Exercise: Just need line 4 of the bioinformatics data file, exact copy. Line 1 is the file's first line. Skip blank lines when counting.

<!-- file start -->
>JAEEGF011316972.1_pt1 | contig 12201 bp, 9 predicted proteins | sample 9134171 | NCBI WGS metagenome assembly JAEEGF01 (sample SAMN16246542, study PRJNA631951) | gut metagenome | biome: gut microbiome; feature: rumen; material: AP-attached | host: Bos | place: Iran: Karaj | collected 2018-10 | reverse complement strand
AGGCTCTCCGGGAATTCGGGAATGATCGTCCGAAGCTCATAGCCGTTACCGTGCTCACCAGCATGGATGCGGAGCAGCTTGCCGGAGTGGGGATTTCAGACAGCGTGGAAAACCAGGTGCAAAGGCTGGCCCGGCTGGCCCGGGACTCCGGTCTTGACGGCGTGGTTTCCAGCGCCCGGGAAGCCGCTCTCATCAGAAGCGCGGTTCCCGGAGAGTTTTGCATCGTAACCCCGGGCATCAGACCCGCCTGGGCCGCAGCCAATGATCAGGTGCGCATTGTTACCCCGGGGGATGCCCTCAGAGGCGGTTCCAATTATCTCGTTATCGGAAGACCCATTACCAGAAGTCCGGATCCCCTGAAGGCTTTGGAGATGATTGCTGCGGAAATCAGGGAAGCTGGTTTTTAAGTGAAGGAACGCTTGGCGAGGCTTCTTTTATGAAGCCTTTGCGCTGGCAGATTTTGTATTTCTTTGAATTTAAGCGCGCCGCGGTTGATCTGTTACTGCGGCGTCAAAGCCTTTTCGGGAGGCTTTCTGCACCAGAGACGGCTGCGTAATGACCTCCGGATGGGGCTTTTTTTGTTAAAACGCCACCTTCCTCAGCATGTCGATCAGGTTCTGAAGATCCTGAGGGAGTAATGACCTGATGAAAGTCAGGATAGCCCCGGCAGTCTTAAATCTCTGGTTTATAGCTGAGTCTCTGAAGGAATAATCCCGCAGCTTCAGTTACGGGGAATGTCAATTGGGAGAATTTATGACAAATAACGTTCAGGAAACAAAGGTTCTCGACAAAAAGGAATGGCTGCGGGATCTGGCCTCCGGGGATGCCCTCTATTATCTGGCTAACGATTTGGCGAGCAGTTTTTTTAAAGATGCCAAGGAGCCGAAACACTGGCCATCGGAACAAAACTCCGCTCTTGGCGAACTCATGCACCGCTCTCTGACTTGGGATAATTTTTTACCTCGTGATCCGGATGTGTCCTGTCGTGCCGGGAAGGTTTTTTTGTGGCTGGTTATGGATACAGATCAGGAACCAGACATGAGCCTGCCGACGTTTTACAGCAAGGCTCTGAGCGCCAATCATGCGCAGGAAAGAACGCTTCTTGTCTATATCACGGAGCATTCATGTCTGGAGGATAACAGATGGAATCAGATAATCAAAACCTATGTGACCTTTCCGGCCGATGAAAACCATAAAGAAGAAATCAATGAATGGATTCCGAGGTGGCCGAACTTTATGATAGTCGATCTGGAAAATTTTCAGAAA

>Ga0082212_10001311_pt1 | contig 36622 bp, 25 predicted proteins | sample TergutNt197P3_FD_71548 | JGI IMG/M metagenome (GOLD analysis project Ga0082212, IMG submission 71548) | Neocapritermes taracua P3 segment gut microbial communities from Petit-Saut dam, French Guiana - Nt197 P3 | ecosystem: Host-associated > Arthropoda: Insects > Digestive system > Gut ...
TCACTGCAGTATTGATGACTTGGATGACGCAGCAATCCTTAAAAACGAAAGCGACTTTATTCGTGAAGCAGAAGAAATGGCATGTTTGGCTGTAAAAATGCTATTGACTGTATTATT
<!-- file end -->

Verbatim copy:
TCACTGCAGTATTGATGACTTGGATGACGCAGCAATCCTTAAAAACGAAAGCGACTTTATTCGTGAAGCAGAAGAAATGGCATGTTTGGCTGTAAAAATGCTATTGACTGTATTATT